Cannabis has two main species, indica and sativa, each with their own unique characteristics and a distinctive high.
Anyone who uses marijuana likely knows that there are various strains available with different benefits and effects. Yet, what some novice users may not know is the role that indica and sativa play.
Learn the difference between these two types of cannabis — it could open your world to brand new strains.
Sativa and indica strains each have their own unique high. While sativa strains are more stimulating, indicas tend to be more psychoactive.
A feeling of well-being and ease is often associated with sativas, making them ideal for social situations. The high from sativa strains is energizing, cerebral and well suited for daytime use. They are also said to promote deep conversation and enhance creativity.
Indica strains, on the other hand, have an opposite effect. They provide a “couch-lock” body high that is well suited for nights when you just want to wind down and be in your own head. Indicas are often used to relieve stress and aid with sleep.
Sativas have a high CBD:THC ratio, while indicas have a high THC:CBD ratio. Naturally, both have their own medicinal benefits.
Due to its high CBD content, sativas have a stimulating effect that improves alertness and optimism. So, patients may prefer to medicate with sativa during the day.
Sativa is commonly used to treat mental and behavioral issues such as depression and ADHD. Because it is so stimulating, sativa may also help encourage hunger in patients who suffer from anorexia or certain types of cancer.
The higher levels of THC give indica strains sedative properties, making them ideal for medicating during the evening.
Indica is commonly used to treat insomnia, chronic pain, muscle spasms and nausea. Indica may also be useful for fibromyalgia, multiple sclerosis or lupus.
And then there are hybrids, which are crossbreeds between sativa and indica. Today, there is a wide range of strains available with characteristics from each species. Some hybrids contain a 50/50 mix, providing an all over, head and body high. Other hybrids are dominated by either sativa or indica.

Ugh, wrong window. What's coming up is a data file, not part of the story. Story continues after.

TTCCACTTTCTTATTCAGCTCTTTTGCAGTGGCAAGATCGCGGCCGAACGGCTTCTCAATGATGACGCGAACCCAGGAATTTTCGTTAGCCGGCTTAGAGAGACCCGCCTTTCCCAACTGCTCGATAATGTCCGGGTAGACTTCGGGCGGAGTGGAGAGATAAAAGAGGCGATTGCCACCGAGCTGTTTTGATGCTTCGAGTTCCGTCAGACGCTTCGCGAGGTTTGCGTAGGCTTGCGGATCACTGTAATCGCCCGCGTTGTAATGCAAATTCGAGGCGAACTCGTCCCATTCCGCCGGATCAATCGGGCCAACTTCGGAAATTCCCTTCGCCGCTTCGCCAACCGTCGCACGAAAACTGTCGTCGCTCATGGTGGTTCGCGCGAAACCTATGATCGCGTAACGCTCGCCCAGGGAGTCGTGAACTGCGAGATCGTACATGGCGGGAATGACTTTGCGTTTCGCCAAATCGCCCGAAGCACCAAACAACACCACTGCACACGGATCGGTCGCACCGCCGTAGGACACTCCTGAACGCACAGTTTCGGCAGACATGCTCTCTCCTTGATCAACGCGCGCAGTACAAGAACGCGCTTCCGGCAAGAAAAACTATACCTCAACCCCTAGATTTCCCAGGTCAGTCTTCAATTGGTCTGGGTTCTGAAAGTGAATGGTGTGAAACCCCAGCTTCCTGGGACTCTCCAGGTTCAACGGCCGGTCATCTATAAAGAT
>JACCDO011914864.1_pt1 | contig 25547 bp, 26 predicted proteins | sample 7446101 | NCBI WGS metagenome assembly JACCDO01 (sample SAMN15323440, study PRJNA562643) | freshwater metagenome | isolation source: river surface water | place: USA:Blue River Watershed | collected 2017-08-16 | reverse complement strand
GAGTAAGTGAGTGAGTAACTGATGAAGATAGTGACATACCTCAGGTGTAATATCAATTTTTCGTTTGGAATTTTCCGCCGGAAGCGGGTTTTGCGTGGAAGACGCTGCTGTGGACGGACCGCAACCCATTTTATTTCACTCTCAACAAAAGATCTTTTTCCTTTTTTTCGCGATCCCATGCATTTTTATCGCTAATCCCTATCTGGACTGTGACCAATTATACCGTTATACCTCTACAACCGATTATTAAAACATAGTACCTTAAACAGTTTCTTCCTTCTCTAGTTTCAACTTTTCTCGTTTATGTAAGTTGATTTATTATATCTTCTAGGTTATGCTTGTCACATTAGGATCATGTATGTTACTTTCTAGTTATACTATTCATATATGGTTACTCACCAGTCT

For instance, a sativa-dominant hybrid might provide a stimulating celebral high while still relaxing the body. And an indica-dominant hybrid might provide a sedated high without actually putting you to sleep. Still, benefits and effect may vary according to the strain and each user’s biochemistry.
You might prefer a sativa high, indica high or a little bit of both. In any case, knowing the difference between indica and sativa will definitely steer you in the right direction next time you visit the dispensary.
Origin of Strains
Many experts debate whether cannabis is one species of plant, or two or three. Yet, most agree that the plant originates from the central Asian regions of Mongolia and southern Siberia.
In 1753, a biologist by the name of Carl Linnaeus identified Cannabis sativa as a single species. Thirty-two years later, in 1785, Jean-Baptiste Lamarck described a second species from India. Because its characteristics were unlike Cannabis sativa, he named the new species Cannabis indica. Today, sativa and indica are accepted as the two major subtypes of cannabis.
Sativa seems to thrive in the warmer equatorial climates, such as Colombia, Mexico, Thailand and Southeast Asia. Indica grows better in the cooler temperatures and high altitude of the Hindu Kush mountain range, including regions of Afghanistan, Pakistan, Morocco, Nepal and Turkey.
The most accurate way of identifying whether a plant is sativa or indica is by physical appearance.
- Sativa plants are typically tall and thin and can grow upwards of 20 feet tall. Indicas are short and bushy, reaching a growing height of only 2 to 4 feet.
- Sativas grow long branches and sprout narrow leaves that are typically light green in color. Indicas have fewer, shorter branches with wide leaves that are darker in color.
- Sativas take longer to mature and are usually harvested between 10 to 16 weeks. Indicas mature in a shorter time span and are generally harvested between 6 to 8 weeks.